Oscar López Rivera, longest-held Puerto Rican independence fighter, to go free May 17
Screenshot from video. | Democracy Now

Oscar will be freed! Oscar López Rivera, the Puerto Rican political prisoner who has served the most years in prison for fighting for his country’s independence, had his sentence commuted by President Barack Obama January 17, 2017.

The United States government announced Tuesday the release of López Rivera, who has been imprisoned in the U.S. for 36 years for his struggle to free Puerto Rico from U.S. colonial rule.

López Rivera’s sentence will now expire on May 17, according to a White House source, consulted by the EFE news agency.

Oscar’s fight

López Rivera, born in Puerto Rico in 1943, is an independence leader in his native country. Upon returning to Chicago after serving in the Vietnam War, he joined the struggle for the rights of the Puerto Rican people and participated in acts of civil disobedience and other actions.

In 1976 he joined the clandestine fight for the independence of Puerto Rico as a member of the Armed Forces of National Liberation. In 1981 he was captured by the FBI accused of “conspiracy” and for his militancy in the FALN.

At the time of his capture, he proclaimed himself a prisoner of war, protected in the first protocol of the Geneva Convention of 1949. The protocol protects López Rivera for being a person arrested in conflict against colonial occupation.

The U.S. did not recognize the demand of López Rivera and sentenced him to 55 years in prison, after an alleged attempt to escape, the sentence increased to 70 years in prison, 12 of which have been spent in isolated confinement.

Former U.S. President Bill Clinton in 1999 offered him a pardon. The offer was made to 13 members who accepted, but López rejected it because it included completing 10 years in jail with good behavior. Leaders from around the world, as well as human rights organizations, have demanded the release of Oscar López Rivera.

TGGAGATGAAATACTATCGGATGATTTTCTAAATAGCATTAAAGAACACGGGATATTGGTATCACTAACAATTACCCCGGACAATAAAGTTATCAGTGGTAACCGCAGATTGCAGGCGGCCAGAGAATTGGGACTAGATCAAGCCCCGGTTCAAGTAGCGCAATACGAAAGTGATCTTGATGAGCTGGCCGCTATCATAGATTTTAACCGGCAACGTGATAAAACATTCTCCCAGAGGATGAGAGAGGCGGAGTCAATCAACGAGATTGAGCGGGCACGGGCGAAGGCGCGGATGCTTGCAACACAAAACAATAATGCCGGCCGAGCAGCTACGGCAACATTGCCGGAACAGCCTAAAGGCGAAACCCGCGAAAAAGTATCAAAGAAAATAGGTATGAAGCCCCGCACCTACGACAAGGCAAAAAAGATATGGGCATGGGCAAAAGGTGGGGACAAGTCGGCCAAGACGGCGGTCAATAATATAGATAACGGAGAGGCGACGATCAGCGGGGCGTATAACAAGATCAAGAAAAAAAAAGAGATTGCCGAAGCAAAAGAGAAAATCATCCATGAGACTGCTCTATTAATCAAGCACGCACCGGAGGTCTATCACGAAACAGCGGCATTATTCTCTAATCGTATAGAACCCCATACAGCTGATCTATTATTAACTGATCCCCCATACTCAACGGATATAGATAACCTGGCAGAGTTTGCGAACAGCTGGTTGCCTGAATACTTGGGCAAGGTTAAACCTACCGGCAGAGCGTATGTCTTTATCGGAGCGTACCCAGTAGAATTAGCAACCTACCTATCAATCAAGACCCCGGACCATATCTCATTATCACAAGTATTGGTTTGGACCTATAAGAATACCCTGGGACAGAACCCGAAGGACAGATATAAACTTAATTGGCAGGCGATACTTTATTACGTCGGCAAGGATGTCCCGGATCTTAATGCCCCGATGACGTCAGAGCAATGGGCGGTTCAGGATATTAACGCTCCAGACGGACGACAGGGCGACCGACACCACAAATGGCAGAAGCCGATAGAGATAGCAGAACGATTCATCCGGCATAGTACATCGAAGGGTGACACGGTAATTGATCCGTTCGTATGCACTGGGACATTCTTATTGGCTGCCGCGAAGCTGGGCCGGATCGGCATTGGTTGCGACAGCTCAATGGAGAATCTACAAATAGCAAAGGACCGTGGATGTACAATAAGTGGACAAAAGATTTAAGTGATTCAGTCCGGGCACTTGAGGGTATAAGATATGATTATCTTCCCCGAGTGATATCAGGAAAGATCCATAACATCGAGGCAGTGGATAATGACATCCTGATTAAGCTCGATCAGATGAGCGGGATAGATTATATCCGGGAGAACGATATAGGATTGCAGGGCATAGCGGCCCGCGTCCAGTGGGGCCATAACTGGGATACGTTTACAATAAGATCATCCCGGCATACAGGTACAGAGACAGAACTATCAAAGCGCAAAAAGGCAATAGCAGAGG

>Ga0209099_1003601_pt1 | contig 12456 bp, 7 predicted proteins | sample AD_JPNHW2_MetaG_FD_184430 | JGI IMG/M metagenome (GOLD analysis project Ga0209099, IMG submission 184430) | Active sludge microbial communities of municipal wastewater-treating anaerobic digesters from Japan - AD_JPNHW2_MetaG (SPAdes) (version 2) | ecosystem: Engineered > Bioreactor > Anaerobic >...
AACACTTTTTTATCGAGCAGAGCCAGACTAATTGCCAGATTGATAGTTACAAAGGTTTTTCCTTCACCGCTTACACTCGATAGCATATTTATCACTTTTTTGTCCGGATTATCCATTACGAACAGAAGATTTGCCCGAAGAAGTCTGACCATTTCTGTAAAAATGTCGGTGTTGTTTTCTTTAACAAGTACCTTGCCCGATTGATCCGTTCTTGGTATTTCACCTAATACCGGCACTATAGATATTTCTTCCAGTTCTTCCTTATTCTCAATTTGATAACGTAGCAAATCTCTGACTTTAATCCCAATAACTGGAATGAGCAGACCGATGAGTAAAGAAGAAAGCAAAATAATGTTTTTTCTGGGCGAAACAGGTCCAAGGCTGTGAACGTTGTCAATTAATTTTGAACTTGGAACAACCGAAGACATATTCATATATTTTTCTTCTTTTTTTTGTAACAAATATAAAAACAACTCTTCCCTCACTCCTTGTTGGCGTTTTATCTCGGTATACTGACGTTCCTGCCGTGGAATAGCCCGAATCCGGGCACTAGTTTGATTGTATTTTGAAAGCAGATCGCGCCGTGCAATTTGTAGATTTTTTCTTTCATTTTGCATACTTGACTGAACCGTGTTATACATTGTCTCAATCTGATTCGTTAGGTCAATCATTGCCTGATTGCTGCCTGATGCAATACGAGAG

Congressman Luis Gutiérrez and attorney Jan Susler, who have fought tirelessly for their release, reported the news to Claridad, the newspaper of Puerto Rico’s independence. Thousands of Puerto Ricans began to shout with joy, to cry with emotion and to give thanks because they will finally have López Rivera at home. His daughter Clarisa, his granddaughter Karina, his siblings and other relatives, as well as his people on the Island and in the city of Chicago, celebrated on Tuesday.

The campaign to free Oscar

Thousands of people in Puerto Rico and abroad, from the humblest to the world-renowned figures, include Pope Francis, fought for the release of López Rivera in a massive and intense campaign that lasted for years.

The most consistent and active organizations were Mujeres en el Puente, which met for years on the last Sunday of each month in San Juan, New York and Chicago; the Pro Human Rights Committee of Puerto Rico; 32 by Oscar; the Hostosiano National Independence Movement; and The Puerto Rican Independence Party.

In the struggle for López Rivera’s release, the Puerto Ricans joined forces across party lines, including leaders of the Puerto Rican Independence Party, Popular Democratic Party, New Progressive Party, community organizations on the island, in the United States and internationally.

On June 18, 2012, the U.N. Decolonization Committee approved a resolution, promoted by Cuba, in which it called for recognition of Puerto Rico’s right to independence and self-determination and urged the release of the pro-independence detainees in the United States.

Parts of this report were reprinted with permission from Telesur English and Claridad.


Special to People’s World
Special to People’s World

People’s World is a voice for progressive change and socialism in the United States. It provides news and analysis of, by, and for the labor and democratic movements to our readers across the country and around the world. People’s World traces its lineage to the Daily Worker newspaper, founded by communists, socialists, union members, and other activists in Chicago in 1924.